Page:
The development of hydrogel films as wound healing dressings is of a great interest owing to their biological tissue-like nature. Polyvinyl alcohol/polyethylene glycol (PVA/PEG) hydrogels loaded with asiaticoside, a standardized rich fraction of Centella asiatica, were successfully developed using the freeze-thaw method. Response surface methodology with Box-Behnken experimental design was employed to optimize the hydrogels. The hydrogels were characterized and optimized by gel fraction, swelling behavior, water vapor transmission rate and mechanical strength. The formulation with 8% PVA, 5% PEG 400 and five consecutive freeze-thaw cycles was selected as the optimized formulation and was further characterized by its drug release, rheological study, morphology, cytotoxicity and microbial studies. The optimized formulation showed more than 90% drug release at 12 hours. The rheological properties exhibited that the formulation has viscoelastic behavior and remains stable upon storage. Cell culture studies confirmed the biocompatible nature of the optimized hydrogel formulation. In the microbial limit tests, the optimized hydrogel showed no microbial growth. The developed optimized PVA/PEG hydrogel using freeze-thaw method was swellable, elastic, safe, and it can be considered as a promising new wound dressing formulation.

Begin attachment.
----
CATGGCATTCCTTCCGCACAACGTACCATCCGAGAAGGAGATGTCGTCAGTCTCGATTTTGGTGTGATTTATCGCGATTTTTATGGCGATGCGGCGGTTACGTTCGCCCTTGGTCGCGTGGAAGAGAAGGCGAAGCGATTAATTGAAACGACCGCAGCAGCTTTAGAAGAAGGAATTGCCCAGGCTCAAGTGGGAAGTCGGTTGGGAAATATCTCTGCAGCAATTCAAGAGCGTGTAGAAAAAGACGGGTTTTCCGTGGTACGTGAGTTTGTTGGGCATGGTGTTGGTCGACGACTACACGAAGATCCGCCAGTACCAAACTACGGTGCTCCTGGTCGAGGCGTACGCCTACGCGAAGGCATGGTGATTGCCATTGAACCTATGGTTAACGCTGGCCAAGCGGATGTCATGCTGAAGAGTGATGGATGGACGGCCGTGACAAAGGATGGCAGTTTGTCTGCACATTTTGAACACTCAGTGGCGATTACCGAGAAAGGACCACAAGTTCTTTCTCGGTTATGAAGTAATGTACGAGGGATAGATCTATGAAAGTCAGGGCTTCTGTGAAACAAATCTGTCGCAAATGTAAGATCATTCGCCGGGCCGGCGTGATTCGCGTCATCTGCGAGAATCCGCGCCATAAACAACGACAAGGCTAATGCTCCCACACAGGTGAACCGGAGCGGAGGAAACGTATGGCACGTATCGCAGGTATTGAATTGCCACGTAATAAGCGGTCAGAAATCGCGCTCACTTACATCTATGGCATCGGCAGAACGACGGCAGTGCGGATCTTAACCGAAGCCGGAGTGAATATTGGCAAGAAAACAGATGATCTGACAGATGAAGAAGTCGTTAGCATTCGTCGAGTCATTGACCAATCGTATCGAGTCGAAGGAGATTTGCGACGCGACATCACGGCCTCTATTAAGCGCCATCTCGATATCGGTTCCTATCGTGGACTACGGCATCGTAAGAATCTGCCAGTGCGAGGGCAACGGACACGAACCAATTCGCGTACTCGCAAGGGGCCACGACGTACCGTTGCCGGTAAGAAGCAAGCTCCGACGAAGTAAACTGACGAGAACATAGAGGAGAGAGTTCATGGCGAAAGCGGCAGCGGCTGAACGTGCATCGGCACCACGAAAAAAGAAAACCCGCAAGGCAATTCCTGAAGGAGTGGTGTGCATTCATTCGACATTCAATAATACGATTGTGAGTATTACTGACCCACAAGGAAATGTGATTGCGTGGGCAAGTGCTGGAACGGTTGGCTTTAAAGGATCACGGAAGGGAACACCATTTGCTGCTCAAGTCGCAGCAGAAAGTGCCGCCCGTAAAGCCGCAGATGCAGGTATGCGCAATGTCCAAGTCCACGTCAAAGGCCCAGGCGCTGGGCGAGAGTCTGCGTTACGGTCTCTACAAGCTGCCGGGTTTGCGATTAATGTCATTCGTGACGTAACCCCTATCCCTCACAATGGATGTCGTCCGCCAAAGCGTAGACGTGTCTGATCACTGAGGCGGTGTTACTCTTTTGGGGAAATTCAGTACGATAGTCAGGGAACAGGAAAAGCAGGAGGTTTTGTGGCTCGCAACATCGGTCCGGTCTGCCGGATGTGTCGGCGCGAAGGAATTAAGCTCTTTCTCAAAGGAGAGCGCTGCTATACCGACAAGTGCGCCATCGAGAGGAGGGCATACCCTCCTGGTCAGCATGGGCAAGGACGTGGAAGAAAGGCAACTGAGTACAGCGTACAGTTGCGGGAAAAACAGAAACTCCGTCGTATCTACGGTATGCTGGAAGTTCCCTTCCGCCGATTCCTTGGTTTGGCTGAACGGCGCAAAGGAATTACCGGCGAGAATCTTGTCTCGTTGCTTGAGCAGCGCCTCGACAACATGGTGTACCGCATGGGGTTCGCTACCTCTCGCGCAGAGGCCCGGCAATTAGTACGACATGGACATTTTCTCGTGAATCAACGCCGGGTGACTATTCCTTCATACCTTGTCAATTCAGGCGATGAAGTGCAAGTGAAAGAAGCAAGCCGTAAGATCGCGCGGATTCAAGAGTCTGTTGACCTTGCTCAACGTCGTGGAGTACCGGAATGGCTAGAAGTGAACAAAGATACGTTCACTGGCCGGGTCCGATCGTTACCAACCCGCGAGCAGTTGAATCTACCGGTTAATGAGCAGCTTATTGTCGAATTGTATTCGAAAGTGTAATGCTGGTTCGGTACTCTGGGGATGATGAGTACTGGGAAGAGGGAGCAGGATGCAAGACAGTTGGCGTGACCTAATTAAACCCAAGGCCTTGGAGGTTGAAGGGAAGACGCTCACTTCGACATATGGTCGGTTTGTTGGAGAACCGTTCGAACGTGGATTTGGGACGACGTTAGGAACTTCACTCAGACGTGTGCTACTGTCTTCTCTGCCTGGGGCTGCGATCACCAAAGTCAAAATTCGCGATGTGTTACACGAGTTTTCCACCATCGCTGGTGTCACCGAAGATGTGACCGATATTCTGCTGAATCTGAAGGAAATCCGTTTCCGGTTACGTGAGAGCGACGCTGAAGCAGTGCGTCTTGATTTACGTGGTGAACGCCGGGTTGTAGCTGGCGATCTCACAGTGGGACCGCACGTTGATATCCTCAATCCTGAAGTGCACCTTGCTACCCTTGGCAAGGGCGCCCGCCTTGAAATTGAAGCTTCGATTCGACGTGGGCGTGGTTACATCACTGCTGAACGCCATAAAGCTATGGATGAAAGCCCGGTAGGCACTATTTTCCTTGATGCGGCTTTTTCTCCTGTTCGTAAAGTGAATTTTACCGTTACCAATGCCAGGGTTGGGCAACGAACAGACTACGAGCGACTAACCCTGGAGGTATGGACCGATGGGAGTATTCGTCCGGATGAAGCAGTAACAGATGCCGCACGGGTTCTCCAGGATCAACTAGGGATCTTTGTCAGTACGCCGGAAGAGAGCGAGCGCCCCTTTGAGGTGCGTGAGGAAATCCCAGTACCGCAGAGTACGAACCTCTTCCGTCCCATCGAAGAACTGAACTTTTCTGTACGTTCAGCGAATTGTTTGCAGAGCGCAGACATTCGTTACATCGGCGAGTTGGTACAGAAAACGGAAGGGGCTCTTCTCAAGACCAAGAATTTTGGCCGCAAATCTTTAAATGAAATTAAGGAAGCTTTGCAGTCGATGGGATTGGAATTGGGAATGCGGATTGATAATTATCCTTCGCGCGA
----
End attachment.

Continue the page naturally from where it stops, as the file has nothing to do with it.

Matched MeSH terms: Anti-Infective Agents/administration & dosage*
  17. Abd Jalil MA, Kasmuri AR, Hadi H
    Skin Pharmacol Physiol, 2017;30(2):66-75.
    PMID: 28291965 DOI: 10.1159/000458416
    BACKGROUND: The stingless bee is a natural type of bee that exists in almost every continent. The honey produced by this bee has been widely used across time and space. The distinctive feature of this honey is that it is stored naturally in the pot (cerumen), thus contributing to its beneficial properties, especially in the wound healing process.

    METHODS: In this article, several studies on stingless bee honey that pointed out the numerous therapeutic profiles of this honey in terms of its antioxidant, antimicrobial, anti-inflammatory, as well as moisturizing properties are reviewed. All of these therapeutic properties are related to wound healing properties.

    RESULTS: Antioxidant in stingless bee honey could break the chain of free radicals that cause a detrimental effect to the wounded area. Furthermore, the antimicrobial properties of stingless bee honey could overcome the bacterial contamination and thus improve the healing rate. Moreover, the anti-inflammatory attribute in this honey could protect the tissue from highly toxic inflammatory mediators. The moisturizing properties of the honey could improve wound healing by promoting angiogenesis and oxygen circulation.